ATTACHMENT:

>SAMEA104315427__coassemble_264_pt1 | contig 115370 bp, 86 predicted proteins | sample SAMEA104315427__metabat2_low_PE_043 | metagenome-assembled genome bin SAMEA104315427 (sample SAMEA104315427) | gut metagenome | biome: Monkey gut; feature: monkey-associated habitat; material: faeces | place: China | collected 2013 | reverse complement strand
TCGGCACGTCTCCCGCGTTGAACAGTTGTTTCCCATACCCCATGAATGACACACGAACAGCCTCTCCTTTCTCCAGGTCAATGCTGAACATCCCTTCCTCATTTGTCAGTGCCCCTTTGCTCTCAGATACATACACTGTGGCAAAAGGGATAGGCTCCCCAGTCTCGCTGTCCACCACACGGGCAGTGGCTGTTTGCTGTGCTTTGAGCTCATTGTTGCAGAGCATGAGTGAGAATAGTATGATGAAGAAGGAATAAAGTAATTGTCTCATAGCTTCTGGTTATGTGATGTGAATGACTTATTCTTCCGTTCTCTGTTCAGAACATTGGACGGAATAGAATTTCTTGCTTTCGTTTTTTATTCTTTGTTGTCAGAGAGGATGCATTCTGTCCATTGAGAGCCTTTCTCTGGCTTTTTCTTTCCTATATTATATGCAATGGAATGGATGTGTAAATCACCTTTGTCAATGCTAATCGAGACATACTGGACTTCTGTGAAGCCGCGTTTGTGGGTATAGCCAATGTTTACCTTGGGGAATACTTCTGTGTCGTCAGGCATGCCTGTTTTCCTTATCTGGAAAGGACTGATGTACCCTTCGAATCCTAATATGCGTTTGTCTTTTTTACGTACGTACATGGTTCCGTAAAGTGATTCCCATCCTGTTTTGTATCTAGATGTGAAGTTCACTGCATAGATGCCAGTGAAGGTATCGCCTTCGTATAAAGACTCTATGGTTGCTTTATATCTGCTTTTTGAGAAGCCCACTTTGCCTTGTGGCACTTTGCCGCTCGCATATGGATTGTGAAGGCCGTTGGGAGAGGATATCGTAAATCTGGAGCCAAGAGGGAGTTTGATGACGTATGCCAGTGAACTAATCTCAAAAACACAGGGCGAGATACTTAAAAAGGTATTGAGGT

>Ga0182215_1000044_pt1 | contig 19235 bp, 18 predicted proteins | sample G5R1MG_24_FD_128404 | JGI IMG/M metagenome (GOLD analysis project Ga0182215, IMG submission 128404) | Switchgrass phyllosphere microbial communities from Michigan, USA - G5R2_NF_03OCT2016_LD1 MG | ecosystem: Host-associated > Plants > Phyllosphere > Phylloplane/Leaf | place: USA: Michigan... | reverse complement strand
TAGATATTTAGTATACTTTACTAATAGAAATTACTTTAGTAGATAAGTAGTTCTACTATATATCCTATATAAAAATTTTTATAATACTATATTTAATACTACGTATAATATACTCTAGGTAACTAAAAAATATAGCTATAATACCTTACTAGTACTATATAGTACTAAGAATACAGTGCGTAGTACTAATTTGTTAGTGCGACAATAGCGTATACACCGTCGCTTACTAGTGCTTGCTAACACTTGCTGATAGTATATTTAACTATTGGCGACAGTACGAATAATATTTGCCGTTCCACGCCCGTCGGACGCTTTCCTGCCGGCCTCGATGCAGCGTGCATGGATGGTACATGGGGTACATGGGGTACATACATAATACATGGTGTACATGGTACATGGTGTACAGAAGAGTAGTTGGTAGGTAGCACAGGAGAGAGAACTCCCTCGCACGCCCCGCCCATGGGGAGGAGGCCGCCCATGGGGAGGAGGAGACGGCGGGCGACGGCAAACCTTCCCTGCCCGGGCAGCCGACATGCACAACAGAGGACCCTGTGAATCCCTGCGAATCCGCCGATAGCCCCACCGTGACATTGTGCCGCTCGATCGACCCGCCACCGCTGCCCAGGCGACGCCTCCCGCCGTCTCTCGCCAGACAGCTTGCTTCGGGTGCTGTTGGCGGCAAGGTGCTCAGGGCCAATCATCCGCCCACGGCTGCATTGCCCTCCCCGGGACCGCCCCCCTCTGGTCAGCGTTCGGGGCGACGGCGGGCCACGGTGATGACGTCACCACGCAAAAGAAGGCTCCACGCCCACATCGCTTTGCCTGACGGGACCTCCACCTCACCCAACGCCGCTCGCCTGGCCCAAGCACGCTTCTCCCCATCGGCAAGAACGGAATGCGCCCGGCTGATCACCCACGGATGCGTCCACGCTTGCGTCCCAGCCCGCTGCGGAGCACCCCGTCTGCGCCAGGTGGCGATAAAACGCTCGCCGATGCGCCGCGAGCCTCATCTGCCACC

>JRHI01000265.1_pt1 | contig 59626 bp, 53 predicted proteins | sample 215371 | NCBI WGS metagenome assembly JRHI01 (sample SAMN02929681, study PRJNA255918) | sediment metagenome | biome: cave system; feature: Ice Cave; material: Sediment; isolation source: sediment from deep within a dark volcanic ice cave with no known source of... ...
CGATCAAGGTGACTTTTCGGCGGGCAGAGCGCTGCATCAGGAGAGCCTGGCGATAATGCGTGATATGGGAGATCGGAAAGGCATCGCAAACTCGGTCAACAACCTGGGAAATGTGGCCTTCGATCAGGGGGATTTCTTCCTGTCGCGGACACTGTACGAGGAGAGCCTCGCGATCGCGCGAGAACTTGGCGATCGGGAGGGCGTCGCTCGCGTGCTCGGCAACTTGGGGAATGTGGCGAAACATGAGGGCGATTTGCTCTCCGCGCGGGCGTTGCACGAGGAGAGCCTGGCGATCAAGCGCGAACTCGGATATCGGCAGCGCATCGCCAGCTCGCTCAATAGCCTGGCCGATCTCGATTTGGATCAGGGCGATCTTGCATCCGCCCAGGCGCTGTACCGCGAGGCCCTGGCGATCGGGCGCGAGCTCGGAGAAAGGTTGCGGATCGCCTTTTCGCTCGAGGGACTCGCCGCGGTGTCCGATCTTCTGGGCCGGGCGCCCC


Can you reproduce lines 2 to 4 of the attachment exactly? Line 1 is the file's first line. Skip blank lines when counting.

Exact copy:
TCGGCACGTCTCCCGCGTTGAACAGTTGTTTCCCATACCCCATGAATGACACACGAACAGCCTCTCCTTTCTCCAGGTCAATGCTGAACATCCCTTCCTCATTTGTCAGTGCCCCTTTGCTCTCAGATACATACACTGTGGCAAAAGGGATAGGCTCCCCAGTCTCGCTGTCCACCACACGGGCAGTGGCTGTTTGCTGTGCTTTGAGCTCATTGTTGCAGAGCATGAGTGAGAATAGTATGATGAAGAAGGAATAAAGTAATTGTCTCATAGCTTCTGGTTATGTGATGTGAATGACTTATTCTTCCGTTCTCTGTTCAGAACATTGGACGGAATAGAATTTCTTGCTTTCGTTTTTTATTCTTTGTTGTCAGAGAGGATGCATTCTGTCCATTGAGAGCCTTTCTCTGGCTTTTTCTTTCCTATATTATATGCAATGGAATGGATGTGTAAATCACCTTTGTCAATGCTAATCGAGACATACTGGACTTCTGTGAAGCCGCGTTTGTGGGTATAGCCAATGTTTACCTTGGGGAATACTTCTGTGTCGTCAGGCATGCCTGTTTTCCTTATCTGGAAAGGACTGATGTACCCTTCGAATCCTAATATGCGTTTGTCTTTTTTACGTACGTACATGGTTCCGTAAAGTGATTCCCATCCTGTTTTGTATCTAGATGTGAAGTTCACTGCATAGATGCCAGTGAAGGTATCGCCTTCGTATAAAGACTCTATGGTTGCTTTATATCTGCTTTTTGAGAAGCCCACTTTGCCTTGTGGCACTTTGCCGCTCGCATATGGATTGTGAAGGCCGTTGGGAGAGGATATCGTAAATCTGGAGCCAAGAGGGAGTTTGATGACGTATGCCAGTGAACTAATCTCAAAAACACAGGGCGAGATACTTAAAAAGGTATTGAGGT

>Ga0182215_1000044_pt1 | contig 19235 bp, 18 predicted proteins | sample G5R1MG_24_FD_128404 | JGI IMG/M metagenome (GOLD analysis project Ga0182215, IMG submission 128404) | Switchgrass phyllosphere microbial communities from Michigan, USA - G5R2_NF_03OCT2016_LD1 MG | ecosystem: Host-associated > Plants > Phyllosphere > Phylloplane/Leaf | place: USA: Michigan... | reverse complement strand
TAGATATTTAGTATACTTTACTAATAGAAATTACTTTAGTAGATAAGTAGTTCTACTATATATCCTATATAAAAATTTTTATAATACTATATTTAATACTACGTATAATATACTCTAGGTAACTAAAAAATATAGCTATAATACCTTACTAGTACTATATAGTACTAAGAATACAGTGCGTAGTACTAATTTGTTAGTGCGACAATAGCGTATACACCGTCGCTTACTAGTGCTTGCTAACACTTGCTGATAGTATATTTAACTATTGGCGACAGTACGAATAATATTTGCCGTTCCACGCCCGTCGGACGCTTTCCTGCCGGCCTCGATGCAGCGTGCATGGATGGTACATGGGGTACATGGGGTACATACATAATACATGGTGTACATGGTACATGGTGTACAGAAGAGTAGTTGGTAGGTAGCACAGGAGAGAGAACTCCCTCGCACGCCCCGCCCATGGGGAGGAGGCCGCCCATGGGGAGGAGGAGACGGCGGGCGACGGCAAACCTTCCCTGCCCGGGCAGCCGACATGCACAACAGAGGACCCTGTGAATCCCTGCGAATCCGCCGATAGCCCCACCGTGACATTGTGCCGCTCGATCGACCCGCCACCGCTGCCCAGGCGACGCCTCCCGCCGTCTCTCGCCAGACAGCTTGCTTCGGGTGCTGTTGGCGGCAAGGTGCTCAGGGCCAATCATCCGCCCACGGCTGCATTGCCCTCCCCGGGACCGCCCCCCTCTGGTCAGCGTTCGGGGCGACGGCGGGCCACGGTGATGACGTCACCACGCAAAAGAAGGCTCCACGCCCACATCGCTTTGCCTGACGGGACCTCCACCTCACCCAACGCCGCTCGCCTGGCCCAAGCACGCTTCTCCCCATCGGCAAGAACGGAATGCGCCCGGCTGATCACCCACGGATGCGTCCACGCTTGCGTCCCAGCCCGCTGCGGAGCACCCCGTCTGCGCCAGGTGGCGATAAAACGCTCGCCGATGCGCCGCGAGCCTCATCTGCCACC